SAN ANTONIO (KTSA News) – A protest at the Christopher Columbus statue Saturday started out peacefully with the burning of herbs during a ceremony accompanied by the gentle sound of a hand drum. A woman then sang about water and fire, keeping time with a rapid, steady drumbeat. The crowd joined in the chorus, “Our Indigenous existence is our resistance.”
Antonio Diaz with the Texas Indigenous Council told dozens of protesters at Columbus Park in the Northwestern edge of downtown San Antonio that changes are coming. A proposal to remove the statue and return it to the Christopher Columbus Italian Society of San Antonio will go before the city council’s governance committee Tuesday.
The statue was splashed with red paint early Thursday and it was still visible Saturday. Police Chief William McManus says they’re investigating the case as they try to determine who’s responsible for the vandalism. Diaz said it could have been averted if the mayor had helped push Trevino’s proposal sooner.
“It is going down. That’s the father of the symbol of racism in our Western Hemisphere,” Diaz said as he pointed to the Columbus statue.
A ban on gatherings of more than 10 people went into effect at daybreak Saturday, just hours before the demonstration, but peaceful protests are protected by the First Amendment. Officers surrounded the park, with several of them standing around the statue which had barricades around it.
“We are here to make sure that everybody is able to exercise their First Amendment rights during the protest today and make sure that if there are any counter-demonstrators, there’s peace between the two,” said McManus.
Outside the barricades stood a group of civilians armed with rifles and pistols, who told KTSA News they were peacefully exercising their Second Amendment rights.
John May said he’s tired of seeing people destroy property and monuments just because they don’t like them.
“If something offends you, you need to get a grip on your emotions and deal with it. There are ugly parts of history, and if we don’t know the ugly parts of history, you’re going to repeat it,” said May.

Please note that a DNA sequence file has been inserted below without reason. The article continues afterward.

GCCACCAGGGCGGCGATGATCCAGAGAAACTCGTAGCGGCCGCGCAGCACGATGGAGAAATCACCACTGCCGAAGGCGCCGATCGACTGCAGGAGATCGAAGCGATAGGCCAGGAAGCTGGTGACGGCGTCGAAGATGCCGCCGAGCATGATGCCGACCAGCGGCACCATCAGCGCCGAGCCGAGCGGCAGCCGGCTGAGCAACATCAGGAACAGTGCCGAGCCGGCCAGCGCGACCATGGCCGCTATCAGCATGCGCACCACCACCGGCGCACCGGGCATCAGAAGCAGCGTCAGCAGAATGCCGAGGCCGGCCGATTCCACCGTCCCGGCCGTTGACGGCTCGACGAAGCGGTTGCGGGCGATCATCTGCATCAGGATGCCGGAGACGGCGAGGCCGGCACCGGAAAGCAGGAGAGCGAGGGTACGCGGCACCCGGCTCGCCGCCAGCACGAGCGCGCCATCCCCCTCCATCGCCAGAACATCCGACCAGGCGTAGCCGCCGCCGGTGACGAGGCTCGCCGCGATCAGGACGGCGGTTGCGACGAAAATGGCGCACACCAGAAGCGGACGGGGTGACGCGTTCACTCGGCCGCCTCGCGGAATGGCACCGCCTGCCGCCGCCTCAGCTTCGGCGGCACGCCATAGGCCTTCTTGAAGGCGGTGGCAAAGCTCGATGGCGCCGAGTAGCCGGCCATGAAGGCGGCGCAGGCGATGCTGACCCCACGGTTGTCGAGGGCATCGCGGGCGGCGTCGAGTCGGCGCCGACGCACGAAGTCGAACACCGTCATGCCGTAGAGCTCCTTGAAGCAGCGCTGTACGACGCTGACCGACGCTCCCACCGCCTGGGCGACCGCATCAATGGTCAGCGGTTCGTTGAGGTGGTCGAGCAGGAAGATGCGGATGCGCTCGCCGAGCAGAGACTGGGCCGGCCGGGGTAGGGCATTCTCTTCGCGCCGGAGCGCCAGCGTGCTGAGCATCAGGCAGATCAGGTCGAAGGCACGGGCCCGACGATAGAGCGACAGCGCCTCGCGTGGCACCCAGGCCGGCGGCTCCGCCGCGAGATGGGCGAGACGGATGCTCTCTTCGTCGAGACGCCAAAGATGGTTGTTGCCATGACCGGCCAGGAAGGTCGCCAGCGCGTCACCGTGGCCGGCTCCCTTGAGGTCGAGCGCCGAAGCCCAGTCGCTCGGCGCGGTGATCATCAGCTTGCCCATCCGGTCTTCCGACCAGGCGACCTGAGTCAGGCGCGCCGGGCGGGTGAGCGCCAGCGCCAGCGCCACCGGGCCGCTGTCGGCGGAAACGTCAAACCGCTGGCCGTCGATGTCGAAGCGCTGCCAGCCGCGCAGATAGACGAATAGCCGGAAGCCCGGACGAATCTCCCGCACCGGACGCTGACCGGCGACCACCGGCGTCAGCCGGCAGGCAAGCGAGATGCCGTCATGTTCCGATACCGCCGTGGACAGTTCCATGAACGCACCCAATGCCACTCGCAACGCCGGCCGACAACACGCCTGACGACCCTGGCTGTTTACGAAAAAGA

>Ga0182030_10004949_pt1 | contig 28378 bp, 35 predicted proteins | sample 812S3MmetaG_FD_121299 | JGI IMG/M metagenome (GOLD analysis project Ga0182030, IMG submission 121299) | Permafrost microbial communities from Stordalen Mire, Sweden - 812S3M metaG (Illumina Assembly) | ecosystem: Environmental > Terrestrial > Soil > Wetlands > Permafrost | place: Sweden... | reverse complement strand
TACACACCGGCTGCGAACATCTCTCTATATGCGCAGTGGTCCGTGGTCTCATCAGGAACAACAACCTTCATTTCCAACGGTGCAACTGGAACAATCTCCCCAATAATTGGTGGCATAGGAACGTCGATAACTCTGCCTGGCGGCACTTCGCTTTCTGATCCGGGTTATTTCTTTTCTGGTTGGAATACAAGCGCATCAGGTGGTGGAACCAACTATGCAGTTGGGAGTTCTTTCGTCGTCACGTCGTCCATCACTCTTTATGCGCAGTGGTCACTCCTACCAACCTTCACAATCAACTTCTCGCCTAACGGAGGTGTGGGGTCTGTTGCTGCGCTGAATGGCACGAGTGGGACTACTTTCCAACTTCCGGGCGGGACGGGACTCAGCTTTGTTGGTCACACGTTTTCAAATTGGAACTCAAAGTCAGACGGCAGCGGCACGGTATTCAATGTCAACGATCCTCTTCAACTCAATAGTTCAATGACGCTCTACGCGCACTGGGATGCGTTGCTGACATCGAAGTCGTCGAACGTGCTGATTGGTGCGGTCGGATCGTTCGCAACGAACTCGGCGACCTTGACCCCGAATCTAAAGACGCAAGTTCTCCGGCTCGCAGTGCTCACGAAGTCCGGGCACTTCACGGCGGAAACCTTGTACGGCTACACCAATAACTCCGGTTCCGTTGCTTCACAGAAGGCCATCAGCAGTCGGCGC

When asked what he planned to do if someone tried to damage the Columbus statue, he said police would handle it, “and if any of us are attacked, we will defend ourselves to the fullest extent of Texas law.”
Diaz says the men with rifles antagonized the protesters because “they’re here in a form of intimidation with guns and weapons. Protesters chanted,”We are angry. We are not aggressive.”
At one point, some of the protesters broke through the barricades and rushed to the front of the statue. The men with rifles then also moved toward the area, but officers quickly separated the groups.
McManus tried to diffuse the situation by talking to leaders of both sides. He asked the armed civilians to leave, but they refused to go as long as protesters remained at the site.
Pharoah Clark, one of the local leaders of the Black Lives Matter movement, told the crowd that one of the elders of the Texas Indigenous Council was asking that the demonstration return to a peaceful event.
“We’re all here for the same reason,” Clark told the protesters. He helped move the crowd away from the armed group.
“No justice, no peace,” protesters shouted as they moved away from the barricades.